In a dystopian Chicago, society is divided into five factions that represent a particular virtue- Abnegation for the Selfless, Amity for the peaceful, Candor for the honest, Dauntless for the Brave, and Erudite for the Intelligent. When Beatrice is sixteen, she must choose the faction that she lives in for the rest of her life, just as every other sixteen year old does. Many choose to stay in the faction in which they are born. But there are several surprises at the Choosing Ceremony. In the very competitive initiation program that follows, Beatrice renames herself Tris and struggles to determine who her friends really are and where romance will fit into the life she's chosen. But Tris is has a secret, a secret she must keep from everyone because it means death. Conflict among the factions threaten to destroy the only life she's ever known.
So when I look at this plot summary now, it looks like your normal dystopian novel. Female character is special, society is crumbling. But I promise you, my dear readers, that this book is a phenomenal dystopian novel. I don't like to use the phrase "the-next-Hunger Games" (because the only thing these books but if there was a gun to my head and I had to name a phenomenal book that I could see gaining a lot of popularity in the next year or two, this would be that novel because it is just that good.
This is very much a plot-centered book, and it has a strong plot to back it up. If you are very knowledgeable about dystopian as a genre, you may be able to guess what will happen, but I can almost guarantee you will not get every detail right. I can somewhat guess how the whole series will progress (Yes, it's a series and the second one comes out in May.) However, after the end of this book, I am excited to see how the series will progress.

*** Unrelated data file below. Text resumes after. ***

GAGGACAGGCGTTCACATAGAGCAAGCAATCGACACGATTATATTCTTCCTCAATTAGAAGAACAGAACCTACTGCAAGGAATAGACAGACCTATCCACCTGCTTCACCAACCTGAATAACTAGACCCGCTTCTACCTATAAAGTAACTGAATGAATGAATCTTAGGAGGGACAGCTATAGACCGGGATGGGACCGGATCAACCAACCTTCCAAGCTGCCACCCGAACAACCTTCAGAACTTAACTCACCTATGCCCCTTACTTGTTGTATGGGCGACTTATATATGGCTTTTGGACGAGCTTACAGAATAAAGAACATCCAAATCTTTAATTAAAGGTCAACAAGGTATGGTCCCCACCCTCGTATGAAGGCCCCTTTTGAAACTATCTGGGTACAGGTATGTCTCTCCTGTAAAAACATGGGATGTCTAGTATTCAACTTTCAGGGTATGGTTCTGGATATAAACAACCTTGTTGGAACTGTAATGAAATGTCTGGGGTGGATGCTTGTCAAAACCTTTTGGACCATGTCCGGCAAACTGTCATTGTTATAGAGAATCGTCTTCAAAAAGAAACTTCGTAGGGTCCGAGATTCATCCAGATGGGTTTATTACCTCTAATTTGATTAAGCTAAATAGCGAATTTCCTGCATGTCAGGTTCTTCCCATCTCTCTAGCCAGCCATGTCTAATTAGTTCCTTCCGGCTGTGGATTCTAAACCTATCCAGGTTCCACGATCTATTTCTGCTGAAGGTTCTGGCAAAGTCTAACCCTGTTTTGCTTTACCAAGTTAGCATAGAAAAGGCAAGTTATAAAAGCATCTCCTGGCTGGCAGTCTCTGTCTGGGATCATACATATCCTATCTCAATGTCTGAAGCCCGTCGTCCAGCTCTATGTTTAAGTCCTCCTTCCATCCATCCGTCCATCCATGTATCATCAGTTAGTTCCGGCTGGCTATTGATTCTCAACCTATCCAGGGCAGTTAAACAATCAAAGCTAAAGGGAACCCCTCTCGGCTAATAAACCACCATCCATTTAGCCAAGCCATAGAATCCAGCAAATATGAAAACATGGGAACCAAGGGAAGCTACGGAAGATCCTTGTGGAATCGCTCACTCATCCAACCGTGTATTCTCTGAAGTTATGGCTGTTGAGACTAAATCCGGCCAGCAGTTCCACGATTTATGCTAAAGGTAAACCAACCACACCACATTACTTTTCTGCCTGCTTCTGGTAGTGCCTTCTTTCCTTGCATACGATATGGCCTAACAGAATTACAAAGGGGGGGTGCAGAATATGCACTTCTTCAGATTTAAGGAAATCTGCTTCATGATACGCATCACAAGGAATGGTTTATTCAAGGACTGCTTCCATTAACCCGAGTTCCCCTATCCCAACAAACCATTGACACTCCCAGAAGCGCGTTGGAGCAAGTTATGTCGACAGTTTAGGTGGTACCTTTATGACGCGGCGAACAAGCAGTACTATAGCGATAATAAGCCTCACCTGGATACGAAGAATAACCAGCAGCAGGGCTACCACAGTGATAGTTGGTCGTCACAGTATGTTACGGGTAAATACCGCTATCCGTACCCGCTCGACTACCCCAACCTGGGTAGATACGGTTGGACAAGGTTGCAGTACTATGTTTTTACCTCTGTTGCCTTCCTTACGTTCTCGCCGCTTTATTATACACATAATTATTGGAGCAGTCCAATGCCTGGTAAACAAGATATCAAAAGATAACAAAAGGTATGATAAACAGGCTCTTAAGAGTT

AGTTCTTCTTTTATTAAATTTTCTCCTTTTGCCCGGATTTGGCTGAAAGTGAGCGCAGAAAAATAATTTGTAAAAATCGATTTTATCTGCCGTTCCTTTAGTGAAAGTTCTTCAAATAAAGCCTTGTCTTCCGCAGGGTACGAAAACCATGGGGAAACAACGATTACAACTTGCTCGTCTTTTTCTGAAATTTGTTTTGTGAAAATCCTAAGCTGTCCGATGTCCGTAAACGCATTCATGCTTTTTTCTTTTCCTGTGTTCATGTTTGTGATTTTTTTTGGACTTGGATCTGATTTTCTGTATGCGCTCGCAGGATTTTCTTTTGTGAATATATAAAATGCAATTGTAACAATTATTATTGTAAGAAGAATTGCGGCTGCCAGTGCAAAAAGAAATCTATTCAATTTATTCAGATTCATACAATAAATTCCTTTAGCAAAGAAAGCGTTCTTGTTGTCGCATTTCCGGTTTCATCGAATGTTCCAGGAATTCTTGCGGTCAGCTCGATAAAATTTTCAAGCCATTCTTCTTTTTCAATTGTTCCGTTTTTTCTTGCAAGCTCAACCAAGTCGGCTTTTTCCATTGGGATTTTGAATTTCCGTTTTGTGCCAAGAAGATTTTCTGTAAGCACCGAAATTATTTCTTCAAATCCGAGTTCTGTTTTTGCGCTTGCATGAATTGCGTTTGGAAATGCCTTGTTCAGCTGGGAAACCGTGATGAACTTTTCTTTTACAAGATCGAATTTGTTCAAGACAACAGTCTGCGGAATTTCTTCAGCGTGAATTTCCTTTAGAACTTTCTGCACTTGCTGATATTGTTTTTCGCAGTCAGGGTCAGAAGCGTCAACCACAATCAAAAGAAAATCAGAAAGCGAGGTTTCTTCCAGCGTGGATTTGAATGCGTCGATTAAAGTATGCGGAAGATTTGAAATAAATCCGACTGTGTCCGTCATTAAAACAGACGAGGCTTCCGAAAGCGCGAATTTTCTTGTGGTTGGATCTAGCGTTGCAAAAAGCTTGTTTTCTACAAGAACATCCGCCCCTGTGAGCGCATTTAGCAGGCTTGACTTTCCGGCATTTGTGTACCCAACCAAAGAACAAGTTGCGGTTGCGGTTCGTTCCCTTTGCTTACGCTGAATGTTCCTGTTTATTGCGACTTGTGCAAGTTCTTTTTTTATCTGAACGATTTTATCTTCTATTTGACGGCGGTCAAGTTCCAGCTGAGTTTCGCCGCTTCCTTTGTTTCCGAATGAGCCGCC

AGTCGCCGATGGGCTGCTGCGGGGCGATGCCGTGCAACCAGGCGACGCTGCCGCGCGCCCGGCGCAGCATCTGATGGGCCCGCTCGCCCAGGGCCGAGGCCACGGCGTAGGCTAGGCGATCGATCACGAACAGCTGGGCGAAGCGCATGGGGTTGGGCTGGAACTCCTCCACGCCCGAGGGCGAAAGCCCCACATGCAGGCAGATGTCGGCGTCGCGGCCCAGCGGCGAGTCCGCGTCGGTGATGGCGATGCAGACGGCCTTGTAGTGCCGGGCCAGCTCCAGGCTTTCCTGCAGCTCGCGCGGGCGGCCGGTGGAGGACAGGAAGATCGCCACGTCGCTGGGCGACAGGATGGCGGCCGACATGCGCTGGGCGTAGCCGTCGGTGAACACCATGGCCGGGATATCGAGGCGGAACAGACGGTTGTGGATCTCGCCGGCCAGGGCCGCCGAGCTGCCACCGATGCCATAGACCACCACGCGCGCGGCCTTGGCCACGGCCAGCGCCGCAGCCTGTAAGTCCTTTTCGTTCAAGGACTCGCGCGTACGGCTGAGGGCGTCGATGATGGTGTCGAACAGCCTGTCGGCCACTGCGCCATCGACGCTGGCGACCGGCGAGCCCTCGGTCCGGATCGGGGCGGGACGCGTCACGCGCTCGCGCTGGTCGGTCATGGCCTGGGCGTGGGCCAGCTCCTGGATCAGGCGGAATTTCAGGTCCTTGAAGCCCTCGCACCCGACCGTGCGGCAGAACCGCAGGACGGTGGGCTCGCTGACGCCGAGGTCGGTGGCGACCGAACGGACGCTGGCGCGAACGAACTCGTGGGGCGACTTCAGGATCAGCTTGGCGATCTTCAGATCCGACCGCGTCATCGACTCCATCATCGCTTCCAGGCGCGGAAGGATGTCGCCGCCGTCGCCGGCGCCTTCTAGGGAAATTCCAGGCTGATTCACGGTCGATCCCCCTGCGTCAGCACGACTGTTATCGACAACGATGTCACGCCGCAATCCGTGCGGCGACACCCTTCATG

I also really like the characters. Beatrice is probably my favorite though, not only because she is the protagonist and we are supposed to like her. It's because she is A STRONG FEMALE CHARACTER. I like books with strong, empowered females. She makes all her own decisions and doesn't play the whole "woe-is-me" game. Like, "Woe is me! I have to leave my faction and my family." No, she chooses to leave her faction and family and lives with the consequences of her choices. Yes, there is a romantic side plot of sorts, but I wouldn't say it influences any of her choices throughout the book, except at the very end. And not to give away any spoilers, but if she had done what she was probably supposed
to do, I would've considered her a heartless monster.
Overall, an excellent book and I would definitely recommend it to people who liked The Hunger Games. And even if you loathed The Hunger Games, you may like this.